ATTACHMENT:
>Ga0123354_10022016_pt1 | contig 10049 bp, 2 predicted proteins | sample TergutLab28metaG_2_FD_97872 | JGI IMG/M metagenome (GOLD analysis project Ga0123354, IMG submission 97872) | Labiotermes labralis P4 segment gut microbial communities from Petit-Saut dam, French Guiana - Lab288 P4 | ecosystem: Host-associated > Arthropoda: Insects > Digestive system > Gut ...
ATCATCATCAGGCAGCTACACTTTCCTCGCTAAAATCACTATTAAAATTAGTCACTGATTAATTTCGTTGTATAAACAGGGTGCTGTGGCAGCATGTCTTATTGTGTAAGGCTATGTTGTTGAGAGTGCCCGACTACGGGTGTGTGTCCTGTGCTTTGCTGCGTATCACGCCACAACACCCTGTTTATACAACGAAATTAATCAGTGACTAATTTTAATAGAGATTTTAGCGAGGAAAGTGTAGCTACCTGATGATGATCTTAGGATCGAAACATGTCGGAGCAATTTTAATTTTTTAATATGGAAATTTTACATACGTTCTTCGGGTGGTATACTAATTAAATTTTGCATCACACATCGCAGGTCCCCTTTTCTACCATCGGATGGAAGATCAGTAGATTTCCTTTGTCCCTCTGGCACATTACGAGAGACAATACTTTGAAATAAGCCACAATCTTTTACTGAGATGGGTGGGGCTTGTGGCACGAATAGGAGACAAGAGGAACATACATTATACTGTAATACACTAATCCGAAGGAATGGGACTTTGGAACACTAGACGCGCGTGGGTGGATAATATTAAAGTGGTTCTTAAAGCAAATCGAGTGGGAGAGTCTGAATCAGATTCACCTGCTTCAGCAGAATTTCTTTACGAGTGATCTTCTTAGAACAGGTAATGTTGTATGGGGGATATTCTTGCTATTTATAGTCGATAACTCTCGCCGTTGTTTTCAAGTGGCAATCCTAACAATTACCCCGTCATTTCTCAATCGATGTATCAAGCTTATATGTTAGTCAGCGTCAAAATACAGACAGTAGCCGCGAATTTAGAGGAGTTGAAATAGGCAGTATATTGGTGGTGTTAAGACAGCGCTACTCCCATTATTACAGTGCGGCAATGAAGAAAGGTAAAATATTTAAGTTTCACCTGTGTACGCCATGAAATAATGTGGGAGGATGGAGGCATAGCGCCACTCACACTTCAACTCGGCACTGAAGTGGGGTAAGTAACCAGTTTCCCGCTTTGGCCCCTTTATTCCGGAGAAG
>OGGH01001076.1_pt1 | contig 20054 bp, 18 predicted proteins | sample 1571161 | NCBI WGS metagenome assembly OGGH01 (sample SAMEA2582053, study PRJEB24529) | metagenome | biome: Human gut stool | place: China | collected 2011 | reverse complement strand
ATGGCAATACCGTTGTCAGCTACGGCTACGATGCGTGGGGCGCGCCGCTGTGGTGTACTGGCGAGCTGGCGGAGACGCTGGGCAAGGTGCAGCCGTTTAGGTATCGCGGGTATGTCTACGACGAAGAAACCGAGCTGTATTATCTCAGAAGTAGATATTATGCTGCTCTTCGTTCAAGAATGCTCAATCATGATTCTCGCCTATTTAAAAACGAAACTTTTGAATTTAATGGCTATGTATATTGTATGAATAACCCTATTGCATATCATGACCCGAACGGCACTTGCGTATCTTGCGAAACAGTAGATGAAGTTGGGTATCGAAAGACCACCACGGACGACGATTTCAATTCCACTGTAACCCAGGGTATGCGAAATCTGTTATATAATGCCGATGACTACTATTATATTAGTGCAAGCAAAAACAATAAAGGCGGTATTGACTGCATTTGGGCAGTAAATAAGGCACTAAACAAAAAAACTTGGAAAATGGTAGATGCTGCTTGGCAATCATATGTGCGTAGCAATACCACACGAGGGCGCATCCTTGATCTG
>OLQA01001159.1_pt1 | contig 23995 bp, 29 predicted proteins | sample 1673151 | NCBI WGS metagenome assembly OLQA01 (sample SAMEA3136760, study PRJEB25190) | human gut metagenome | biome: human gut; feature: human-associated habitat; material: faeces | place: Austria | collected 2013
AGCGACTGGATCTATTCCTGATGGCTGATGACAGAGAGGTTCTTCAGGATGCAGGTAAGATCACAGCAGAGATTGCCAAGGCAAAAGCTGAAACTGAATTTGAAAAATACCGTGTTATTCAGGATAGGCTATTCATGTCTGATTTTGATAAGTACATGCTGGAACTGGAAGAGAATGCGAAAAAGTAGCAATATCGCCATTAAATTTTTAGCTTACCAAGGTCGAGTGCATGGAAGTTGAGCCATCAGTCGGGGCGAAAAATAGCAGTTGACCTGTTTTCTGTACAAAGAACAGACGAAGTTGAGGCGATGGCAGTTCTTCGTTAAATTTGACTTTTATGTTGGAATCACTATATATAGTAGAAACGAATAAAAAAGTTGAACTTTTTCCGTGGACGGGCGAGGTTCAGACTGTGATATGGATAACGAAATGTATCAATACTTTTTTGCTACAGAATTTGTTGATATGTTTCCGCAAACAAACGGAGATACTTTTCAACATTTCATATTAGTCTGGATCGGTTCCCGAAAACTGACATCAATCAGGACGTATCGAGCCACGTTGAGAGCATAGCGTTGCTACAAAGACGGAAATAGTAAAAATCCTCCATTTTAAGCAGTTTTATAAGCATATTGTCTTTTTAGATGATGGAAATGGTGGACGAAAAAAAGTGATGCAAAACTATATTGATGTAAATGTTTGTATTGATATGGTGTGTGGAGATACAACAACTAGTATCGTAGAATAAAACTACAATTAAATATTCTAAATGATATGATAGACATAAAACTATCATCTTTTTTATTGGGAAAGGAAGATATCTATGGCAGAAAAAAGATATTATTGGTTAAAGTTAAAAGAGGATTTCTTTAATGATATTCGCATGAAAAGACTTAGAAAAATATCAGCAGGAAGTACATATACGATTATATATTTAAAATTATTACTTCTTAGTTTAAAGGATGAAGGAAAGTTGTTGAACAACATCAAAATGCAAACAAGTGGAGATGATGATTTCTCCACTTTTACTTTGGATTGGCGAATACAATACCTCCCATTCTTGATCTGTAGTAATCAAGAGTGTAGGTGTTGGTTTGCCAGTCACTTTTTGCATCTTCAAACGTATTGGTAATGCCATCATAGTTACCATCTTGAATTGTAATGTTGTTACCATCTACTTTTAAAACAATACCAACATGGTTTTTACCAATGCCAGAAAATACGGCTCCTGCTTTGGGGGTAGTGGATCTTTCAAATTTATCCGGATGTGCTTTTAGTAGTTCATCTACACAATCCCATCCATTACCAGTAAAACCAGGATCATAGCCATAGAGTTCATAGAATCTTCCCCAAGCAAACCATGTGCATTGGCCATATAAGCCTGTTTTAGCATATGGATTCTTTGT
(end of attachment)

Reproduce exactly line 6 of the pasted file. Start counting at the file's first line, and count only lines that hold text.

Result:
AGCGACTGGATCTATTCCTGATGGCTGATGACAGAGAGGTTCTTCAGGATGCAGGTAAGATCACAGCAGAGATTGCCAAGGCAAAAGCTGAAACTGAATTTGAAAAATACCGTGTTATTCAGGATAGGCTATTCATGTCTGATTTTGATAAGTACATGCTGGAACTGGAAGAGAATGCGAAAAAGTAGCAATATCGCCATTAAATTTTTAGCTTACCAAGGTCGAGTGCATGGAAGTTGAGCCATCAGTCGGGGCGAAAAATAGCAGTTGACCTGTTTTCTGTACAAAGAACAGACGAAGTTGAGGCGATGGCAGTTCTTCGTTAAATTTGACTTTTATGTTGGAATCACTATATATAGTAGAAACGAATAAAAAAGTTGAACTTTTTCCGTGGACGGGCGAGGTTCAGACTGTGATATGGATAACGAAATGTATCAATACTTTTTTGCTACAGAATTTGTTGATATGTTTCCGCAAACAAACGGAGATACTTTTCAACATTTCATATTAGTCTGGATCGGTTCCCGAAAACTGACATCAATCAGGACGTATCGAGCCACGTTGAGAGCATAGCGTTGCTACAAAGACGGAAATAGTAAAAATCCTCCATTTTAAGCAGTTTTATAAGCATATTGTCTTTTTAGATGATGGAAATGGTGGACGAAAAAAAGTGATGCAAAACTATATTGATGTAAATGTTTGTATTGATATGGTGTGTGGAGATACAACAACTAGTATCGTAGAATAAAACTACAATTAAATATTCTAAATGATATGATAGACATAAAACTATCATCTTTTTTATTGGGAAAGGAAGATATCTATGGCAGAAAAAAGATATTATTGGTTAAAGTTAAAAGAGGATTTCTTTAATGATATTCGCATGAAAAGACTTAGAAAAATATCAGCAGGAAGTACATATACGATTATATATTTAAAATTATTACTTCTTAGTTTAAAGGATGAAGGAAAGTTGTTGAACAACATCAAAATGCAAACAAGTGGAGATGATGATTTCTCCACTTTTACTTTGGATTGGCGAATACAATACCTCCCATTCTTGATCTGTAGTAATCAAGAGTGTAGGTGTTGGTTTGCCAGTCACTTTTTGCATCTTCAAACGTATTGGTAATGCCATCATAGTTACCATCTTGAATTGTAATGTTGTTACCATCTACTTTTAAAACAATACCAACATGGTTTTTACCAATGCCAGAAAATACGGCTCCTGCTTTGGGGGTAGTGGATCTTTCAAATTTATCCGGATGTGCTTTTAGTAGTTCATCTACACAATCCCATCCATTACCAGTAAAACCAGGATCATAGCCATAGAGTTCATAGAATCTTCCCCAAGCAAACCATGTGCATTGGCCATATAAGCCTGTTTTAGCATATGGATTCTTTGT